Tag Archives: Digital History

In a Rush to Modernize, MySpace Destroyed More History

By Ian Milligan In 1963, despite community opposition, New York City’s Pennsylvania Station was torn down. It was an age of modernism, old being wiped away for new. Afterwards, some of the sails went out of that movement: there was renewed interest in architectural preservation, added hesitation when it came to the wholesale destruction of our past. Last week, a… Read more »

Historians and Digital History: Why Do Academics Shy Away from Digital History?

By  Paul W. Bennett The Internet is finally beginning to penetrate historical practice.  At the recent North American Society for Sports History (NASSH) Conference, held May 24-26, 2013 at Saint Mary’s University, Douglas Booth and Gary Osmond provided a fascinating primer on the impact digital history is starting to exert on a field like the study of international sports history. … Read more »

Yahoo! Commits Crimes against History – A Call to Wake Up!

By Ian Milligan (previously posted in two parts on ianmilligan.ca) Yahoo! succeeded in destroying the most amount of history in the shortest amount of time, certainly on purpose, in known memory. Millions of files, user accounts, all gone. – Archive.Org (click through for the GeoCities archive) As if it was a bad April Fools joke, April 1st 2013 saw the end… Read more »

Photographing History and a Desire to See the Past in the Present

By Kaitlin Wainwright At December’s public consultations on the new Museum of Canadian History, Sean Kheraj, an assistant professor of history at York University, made a comment that stuck with me: by commemorating moments in history we actually learn as much about our present as our past. In trying to see the past through a contemporary lens, we blur history… Read more »

Wikipedia and Warriors: Quickly Exploring Canada’s Wikipedia Past, 2003-Present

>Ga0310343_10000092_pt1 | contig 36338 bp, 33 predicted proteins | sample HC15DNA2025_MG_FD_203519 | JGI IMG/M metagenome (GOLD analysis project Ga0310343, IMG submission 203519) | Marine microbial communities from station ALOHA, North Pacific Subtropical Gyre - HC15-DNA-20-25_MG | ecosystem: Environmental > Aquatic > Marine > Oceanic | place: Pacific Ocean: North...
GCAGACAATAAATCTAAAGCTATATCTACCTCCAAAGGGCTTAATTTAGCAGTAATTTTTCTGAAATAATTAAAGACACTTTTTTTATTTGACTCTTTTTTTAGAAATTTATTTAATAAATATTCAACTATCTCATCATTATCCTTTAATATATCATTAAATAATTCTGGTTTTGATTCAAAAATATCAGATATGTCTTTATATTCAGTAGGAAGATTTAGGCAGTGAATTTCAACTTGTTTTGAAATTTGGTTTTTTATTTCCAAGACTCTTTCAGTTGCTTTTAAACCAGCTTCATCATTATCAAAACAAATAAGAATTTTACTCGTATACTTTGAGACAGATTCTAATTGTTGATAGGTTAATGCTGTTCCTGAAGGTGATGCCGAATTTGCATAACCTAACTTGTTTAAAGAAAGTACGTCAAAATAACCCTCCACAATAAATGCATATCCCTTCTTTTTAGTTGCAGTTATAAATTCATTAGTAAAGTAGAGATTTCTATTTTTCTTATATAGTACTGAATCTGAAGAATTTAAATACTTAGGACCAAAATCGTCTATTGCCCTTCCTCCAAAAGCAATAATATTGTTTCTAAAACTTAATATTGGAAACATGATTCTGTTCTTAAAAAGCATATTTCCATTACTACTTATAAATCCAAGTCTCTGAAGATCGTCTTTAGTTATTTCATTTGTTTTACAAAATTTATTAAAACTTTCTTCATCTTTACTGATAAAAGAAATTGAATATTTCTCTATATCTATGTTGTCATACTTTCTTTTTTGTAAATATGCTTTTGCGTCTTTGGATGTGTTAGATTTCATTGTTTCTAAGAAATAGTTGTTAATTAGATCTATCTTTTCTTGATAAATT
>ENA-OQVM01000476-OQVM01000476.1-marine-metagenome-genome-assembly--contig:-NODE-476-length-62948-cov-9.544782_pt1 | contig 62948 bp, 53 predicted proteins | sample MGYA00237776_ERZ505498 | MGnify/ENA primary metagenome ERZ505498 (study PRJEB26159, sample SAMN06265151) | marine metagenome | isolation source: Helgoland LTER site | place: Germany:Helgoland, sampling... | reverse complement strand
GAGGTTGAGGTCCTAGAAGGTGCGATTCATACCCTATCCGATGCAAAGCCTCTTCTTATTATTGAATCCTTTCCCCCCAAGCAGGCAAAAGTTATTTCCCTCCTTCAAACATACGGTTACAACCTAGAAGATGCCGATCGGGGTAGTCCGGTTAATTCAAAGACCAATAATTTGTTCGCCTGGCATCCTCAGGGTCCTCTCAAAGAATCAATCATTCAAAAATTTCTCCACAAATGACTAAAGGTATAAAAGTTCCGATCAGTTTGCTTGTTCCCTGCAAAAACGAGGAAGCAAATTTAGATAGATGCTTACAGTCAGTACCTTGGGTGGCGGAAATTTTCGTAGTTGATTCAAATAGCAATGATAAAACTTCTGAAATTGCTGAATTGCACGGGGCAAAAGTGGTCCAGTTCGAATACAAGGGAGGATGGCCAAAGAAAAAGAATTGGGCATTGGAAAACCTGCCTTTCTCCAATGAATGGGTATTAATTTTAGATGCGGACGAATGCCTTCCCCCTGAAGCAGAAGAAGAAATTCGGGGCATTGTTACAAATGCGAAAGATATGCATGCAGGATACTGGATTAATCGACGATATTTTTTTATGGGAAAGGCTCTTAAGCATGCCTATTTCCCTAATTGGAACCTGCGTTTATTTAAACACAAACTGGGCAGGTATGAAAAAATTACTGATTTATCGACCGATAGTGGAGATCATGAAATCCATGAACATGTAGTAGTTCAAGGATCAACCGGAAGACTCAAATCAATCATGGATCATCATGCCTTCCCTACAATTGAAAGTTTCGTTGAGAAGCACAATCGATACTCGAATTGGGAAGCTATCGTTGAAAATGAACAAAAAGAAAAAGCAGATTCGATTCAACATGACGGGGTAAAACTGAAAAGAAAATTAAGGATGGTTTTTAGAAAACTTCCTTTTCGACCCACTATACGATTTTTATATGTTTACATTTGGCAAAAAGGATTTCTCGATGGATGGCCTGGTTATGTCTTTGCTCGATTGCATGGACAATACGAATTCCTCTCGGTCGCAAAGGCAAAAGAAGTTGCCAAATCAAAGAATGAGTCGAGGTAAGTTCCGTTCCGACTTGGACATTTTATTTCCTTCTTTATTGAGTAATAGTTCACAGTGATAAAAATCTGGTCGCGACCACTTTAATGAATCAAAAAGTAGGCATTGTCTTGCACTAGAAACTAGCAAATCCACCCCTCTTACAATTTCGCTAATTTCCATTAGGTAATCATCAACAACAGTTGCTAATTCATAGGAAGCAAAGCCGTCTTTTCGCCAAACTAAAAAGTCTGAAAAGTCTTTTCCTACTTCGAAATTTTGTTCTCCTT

By Ian Milligan The 2009 Discover Canada: The Rights and Responsibilities of Citizenship, laid out – in the eyes of a diverse group of Canadian academics – a new vision for Canada (too many links to list, but some are here). A redefinition of Canada based upon war and conflict, with the military assuming a prominent role and the First… Read more »

DIY Public History: Cataloguing the Past With Omeka

      1 Comment on DIY Public History: Cataloguing the Past With Omeka

By Ian Milligan Do you have a unique collection in your basement that you wish you could share with others? An amazing shrine to your favourite sports team? A unique mason jar collection? Some military memorabilia? What if you could take pictures, catalogue it, and suddenly have a website that’s the equal of many professional museum websites? You can do… Read more »

What Counts as History in Toronto? Digitally Exploring Toronto’s Heritage Plaques

By Ian Milligan When professional historians think of heritage plaques, some have knee-jerk reactions (“dead white man history!”) while others may see it as an engaging way to bring people into contact with the past in places they might otherwise not. On a leisurely stroll through the city, I enjoy checking out the few plaques that I pass: learning about… Read more »

Introducing the History Slam Podcast: First Episode

http://activehistory.ca/wp-content/uploads/2012/07/History-Slam-Premier-Edition.mp3Podcast: Play in new window | DownloadBy Sean Graham Subscribe to the podcast (iTunes coming soon). As someone who studies the history of radio, it is a little embarrassing to admit that I spend just as much time listening to podcasts as I do the radio. For me, the ability to listen when I want, where I want, and on… Read more »

Was the Past a Happy Place?

      1 Comment on Was the Past a Happy Place?

By Ian Milligan Was the past a happy place? Could we take a large array of information and learn whether there was an emotional content to it? I’ve been increasingly curious about how we can apply a host of tools that data miners are using on contemporary information to large repositories of historical information: could we learn something new from… Read more »

Illusionary Order: Cautionary Notes for Online Newspapers

By Ian Milligan Online digitized newspapers are great. If you have access (either through a free database or via a personal or library subscription), you can quickly find the information you need: a specific search for a last name might help you find ancestors, a search for a specific event can find historical context for it (i.e. the Christie Pits… Read more »